In a few years, the role of drones in search and rescue is likely to expand. SAR teams are already experimenting with ferrying supplies to people while they await rescue: emergency items like insulin and EpiPens. Some teams are experimenting with mounting cell phone detectors on drones to determine if this combination can be used to pinpoint the location of missing persons. David Kovar, an expert in search and rescue, says drones can be viewed as “flying pickup trucks.” You pick your payload and go.
“Drones don’t replace the ground search-and-rescue guys,” says Keenan Campbell, director of an emergency management office in rural Bureau County, Illinois. “But the eye in the sky makes things so much easier.”
In the future, drones will be able to find and help people without the need of a human operator. Skydio, a California drone company that’s a leader in the field of autonomous flight, sells drones that can pick their own way through complicated environments, including tight trails in dense woods. These drones, which can also be flown manually by a human operator, are capable of identifying and tracking humans or cars.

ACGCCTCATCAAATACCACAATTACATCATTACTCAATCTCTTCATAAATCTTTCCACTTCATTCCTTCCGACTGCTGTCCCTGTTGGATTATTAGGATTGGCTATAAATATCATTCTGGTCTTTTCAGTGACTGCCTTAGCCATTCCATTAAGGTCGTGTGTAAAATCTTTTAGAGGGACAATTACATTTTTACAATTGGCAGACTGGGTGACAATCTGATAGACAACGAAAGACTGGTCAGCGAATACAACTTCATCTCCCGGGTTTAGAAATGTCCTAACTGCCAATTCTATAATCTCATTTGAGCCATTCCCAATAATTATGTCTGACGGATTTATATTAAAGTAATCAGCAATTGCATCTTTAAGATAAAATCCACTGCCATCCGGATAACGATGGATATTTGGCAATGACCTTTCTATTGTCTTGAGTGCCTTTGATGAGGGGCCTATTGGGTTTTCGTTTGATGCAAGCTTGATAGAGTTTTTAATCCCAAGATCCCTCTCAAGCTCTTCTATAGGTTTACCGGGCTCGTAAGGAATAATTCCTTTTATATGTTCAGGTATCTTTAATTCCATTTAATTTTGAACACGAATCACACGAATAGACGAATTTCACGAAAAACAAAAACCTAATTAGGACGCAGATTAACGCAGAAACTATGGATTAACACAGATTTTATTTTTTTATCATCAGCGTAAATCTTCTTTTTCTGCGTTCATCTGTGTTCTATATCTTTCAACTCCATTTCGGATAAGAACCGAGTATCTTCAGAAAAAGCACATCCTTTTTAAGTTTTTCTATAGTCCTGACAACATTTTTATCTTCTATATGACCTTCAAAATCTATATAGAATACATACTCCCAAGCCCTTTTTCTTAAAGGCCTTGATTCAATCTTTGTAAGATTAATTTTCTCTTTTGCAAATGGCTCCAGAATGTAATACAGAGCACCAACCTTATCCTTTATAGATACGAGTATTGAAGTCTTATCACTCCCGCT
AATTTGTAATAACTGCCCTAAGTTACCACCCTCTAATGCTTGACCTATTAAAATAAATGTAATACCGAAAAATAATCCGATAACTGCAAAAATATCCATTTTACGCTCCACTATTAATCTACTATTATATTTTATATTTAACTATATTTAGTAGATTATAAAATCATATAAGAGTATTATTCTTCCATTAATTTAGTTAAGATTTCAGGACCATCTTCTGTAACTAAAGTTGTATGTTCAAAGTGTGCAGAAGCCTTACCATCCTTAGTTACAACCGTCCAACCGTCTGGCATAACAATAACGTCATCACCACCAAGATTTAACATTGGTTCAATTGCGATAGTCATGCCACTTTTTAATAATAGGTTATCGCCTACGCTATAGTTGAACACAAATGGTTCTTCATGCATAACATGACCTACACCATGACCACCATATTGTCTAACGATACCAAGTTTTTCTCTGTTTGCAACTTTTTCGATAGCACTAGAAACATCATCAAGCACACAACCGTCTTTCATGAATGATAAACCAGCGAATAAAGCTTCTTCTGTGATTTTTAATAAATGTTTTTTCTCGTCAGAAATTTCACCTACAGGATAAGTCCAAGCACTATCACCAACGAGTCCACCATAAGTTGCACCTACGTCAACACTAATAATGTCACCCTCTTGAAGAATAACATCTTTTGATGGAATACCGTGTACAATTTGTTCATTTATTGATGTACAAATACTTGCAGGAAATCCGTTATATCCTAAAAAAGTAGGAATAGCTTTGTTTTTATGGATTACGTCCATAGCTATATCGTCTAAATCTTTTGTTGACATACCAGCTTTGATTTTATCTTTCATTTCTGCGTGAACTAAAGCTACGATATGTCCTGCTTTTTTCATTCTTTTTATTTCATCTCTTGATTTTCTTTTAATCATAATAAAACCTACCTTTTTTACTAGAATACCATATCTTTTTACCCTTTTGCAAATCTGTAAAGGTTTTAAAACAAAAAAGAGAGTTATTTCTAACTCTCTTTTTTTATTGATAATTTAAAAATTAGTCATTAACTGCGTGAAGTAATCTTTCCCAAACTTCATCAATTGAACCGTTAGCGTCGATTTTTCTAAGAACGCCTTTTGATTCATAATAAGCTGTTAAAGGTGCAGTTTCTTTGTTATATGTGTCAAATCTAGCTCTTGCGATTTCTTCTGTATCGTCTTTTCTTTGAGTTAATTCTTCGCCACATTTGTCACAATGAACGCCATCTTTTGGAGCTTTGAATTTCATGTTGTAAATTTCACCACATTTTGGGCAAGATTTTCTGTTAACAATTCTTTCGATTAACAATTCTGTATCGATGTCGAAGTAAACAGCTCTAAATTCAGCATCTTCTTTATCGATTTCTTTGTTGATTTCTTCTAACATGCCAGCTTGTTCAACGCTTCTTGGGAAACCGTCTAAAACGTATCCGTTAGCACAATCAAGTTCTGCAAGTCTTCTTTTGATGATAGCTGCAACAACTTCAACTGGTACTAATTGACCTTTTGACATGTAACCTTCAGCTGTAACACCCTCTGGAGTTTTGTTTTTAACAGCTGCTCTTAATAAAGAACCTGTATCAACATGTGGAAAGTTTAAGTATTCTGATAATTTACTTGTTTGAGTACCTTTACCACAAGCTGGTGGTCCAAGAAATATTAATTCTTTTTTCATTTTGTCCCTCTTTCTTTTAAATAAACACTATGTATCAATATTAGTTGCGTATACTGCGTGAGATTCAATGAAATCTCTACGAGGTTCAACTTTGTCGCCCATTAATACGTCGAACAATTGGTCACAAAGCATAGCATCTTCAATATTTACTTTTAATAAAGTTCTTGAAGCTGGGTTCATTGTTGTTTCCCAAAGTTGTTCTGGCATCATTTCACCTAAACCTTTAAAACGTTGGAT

Back on the Indian Trail, we reached the intersection. We were in the alpine zone, and the thick forest had thinned into a broad, rocky peak that towered over us. Everyone dropped their packs, and Garrett and Burgin looked back at the spot where they had turned off the trail. “We just started following,” Garrett said, waving into the distance to indicate their path.
“We thought, This has got to be going to Ogden,” Burgin said.
I hiked up the path a ways with two members of the search and rescue team. It wound around boulders as big as minivans. We stopped when we hit snow, and John Sohl, the man who’d recruited Kyle and his drone, pointed uphill. “Someone hiked there recently,” he said. “You can see their footprints right there.”
And we could: three solitary steps into the wilderness; no return tracks. Who had left them and where was the hiker going? Was this person prepared? There was still plenty of daylight, but I thought about Garrett and Burgin’s rescue in the dark, and how cold it was in this steep and broken terrain. Without the drone, would they have made it out of here alive?